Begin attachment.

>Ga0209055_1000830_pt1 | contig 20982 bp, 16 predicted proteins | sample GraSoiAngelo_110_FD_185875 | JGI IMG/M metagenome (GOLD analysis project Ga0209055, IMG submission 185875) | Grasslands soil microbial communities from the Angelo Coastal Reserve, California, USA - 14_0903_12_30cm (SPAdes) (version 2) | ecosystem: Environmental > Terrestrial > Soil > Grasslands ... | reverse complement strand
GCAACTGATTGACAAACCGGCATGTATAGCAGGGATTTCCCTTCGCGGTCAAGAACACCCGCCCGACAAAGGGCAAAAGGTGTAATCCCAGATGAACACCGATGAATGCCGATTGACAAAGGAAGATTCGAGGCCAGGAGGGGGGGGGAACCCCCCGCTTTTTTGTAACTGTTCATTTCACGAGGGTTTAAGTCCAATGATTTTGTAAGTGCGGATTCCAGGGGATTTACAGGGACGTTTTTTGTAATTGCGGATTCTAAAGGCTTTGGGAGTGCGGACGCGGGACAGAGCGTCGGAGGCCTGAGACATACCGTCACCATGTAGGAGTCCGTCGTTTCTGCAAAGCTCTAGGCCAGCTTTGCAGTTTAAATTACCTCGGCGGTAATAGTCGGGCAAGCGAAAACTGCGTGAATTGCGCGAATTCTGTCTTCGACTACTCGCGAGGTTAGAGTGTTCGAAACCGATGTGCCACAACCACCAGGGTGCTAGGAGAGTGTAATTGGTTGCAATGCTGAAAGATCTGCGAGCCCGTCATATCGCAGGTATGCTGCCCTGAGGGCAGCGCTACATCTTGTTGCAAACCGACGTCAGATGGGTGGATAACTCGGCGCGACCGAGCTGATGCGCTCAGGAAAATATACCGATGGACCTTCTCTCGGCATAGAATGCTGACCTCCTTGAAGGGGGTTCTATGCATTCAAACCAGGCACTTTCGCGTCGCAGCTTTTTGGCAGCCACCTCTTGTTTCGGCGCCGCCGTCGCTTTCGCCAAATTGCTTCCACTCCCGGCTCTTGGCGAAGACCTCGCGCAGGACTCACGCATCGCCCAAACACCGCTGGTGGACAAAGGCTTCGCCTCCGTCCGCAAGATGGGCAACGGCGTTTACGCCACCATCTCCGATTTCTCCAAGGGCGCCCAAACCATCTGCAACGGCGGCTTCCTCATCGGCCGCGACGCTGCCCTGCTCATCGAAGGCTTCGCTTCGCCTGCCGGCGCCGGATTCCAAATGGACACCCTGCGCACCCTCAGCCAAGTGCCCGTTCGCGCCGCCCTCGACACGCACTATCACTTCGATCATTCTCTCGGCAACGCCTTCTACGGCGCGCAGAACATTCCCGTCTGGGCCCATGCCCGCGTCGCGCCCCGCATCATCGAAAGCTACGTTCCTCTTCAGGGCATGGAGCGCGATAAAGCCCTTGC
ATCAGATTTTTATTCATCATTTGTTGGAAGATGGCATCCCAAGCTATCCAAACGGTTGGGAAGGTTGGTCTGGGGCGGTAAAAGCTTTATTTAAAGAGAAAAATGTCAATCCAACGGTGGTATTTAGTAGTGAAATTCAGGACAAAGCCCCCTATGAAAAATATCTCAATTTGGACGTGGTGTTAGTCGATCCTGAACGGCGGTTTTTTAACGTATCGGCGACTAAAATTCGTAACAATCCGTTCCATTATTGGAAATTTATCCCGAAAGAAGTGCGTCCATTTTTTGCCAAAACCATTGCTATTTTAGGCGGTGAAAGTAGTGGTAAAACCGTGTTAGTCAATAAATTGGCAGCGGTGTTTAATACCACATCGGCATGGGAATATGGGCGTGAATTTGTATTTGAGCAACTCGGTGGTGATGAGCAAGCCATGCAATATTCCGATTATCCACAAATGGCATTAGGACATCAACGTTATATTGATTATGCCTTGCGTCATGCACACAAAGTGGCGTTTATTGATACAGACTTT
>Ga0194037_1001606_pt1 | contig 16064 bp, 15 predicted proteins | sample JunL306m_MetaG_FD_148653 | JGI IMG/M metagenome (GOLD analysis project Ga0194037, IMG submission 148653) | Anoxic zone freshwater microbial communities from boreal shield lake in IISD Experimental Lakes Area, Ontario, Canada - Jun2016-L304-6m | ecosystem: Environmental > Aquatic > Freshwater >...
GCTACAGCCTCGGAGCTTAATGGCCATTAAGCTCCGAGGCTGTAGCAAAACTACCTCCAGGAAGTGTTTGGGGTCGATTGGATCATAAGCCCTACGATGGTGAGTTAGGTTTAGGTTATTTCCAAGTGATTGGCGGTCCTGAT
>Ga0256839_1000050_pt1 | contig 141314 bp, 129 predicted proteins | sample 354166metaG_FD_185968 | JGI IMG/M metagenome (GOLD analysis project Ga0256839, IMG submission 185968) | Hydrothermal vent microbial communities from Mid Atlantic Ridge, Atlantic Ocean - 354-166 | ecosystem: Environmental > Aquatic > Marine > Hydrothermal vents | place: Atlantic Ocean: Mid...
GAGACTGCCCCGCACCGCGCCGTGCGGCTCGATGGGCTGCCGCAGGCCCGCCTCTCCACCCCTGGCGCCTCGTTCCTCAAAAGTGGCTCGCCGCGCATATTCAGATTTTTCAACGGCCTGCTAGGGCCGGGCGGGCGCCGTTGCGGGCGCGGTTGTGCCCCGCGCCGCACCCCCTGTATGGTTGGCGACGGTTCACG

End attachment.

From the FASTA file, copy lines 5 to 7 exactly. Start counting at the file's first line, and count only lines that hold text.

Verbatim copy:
GCTACAGCCTCGGAGCTTAATGGCCATTAAGCTCCGAGGCTGTAGCAAAACTACCTCCAGGAAGTGTTTGGGGTCGATTGGATCATAAGCCCTACGATGGTGAGTTAGGTTTAGGTTATTTCCAAGTGATTGGCGGTCCTGAT
>Ga0256839_1000050_pt1 | contig 141314 bp, 129 predicted proteins | sample 354166metaG_FD_185968 | JGI IMG/M metagenome (GOLD analysis project Ga0256839, IMG submission 185968) | Hydrothermal vent microbial communities from Mid Atlantic Ridge, Atlantic Ocean - 354-166 | ecosystem: Environmental > Aquatic > Marine > Hydrothermal vents | place: Atlantic Ocean: Mid...
GAGACTGCCCCGCACCGCGCCGTGCGGCTCGATGGGCTGCCGCAGGCCCGCCTCTCCACCCCTGGCGCCTCGTTCCTCAAAAGTGGCTCGCCGCGCATATTCAGATTTTTCAACGGCCTGCTAGGGCCGGGCGGGCGCCGTTGCGGGCGCGGTTGTGCCCCGCGCCGCACCCCCTGTATGGTTGGCGACGGTTCACG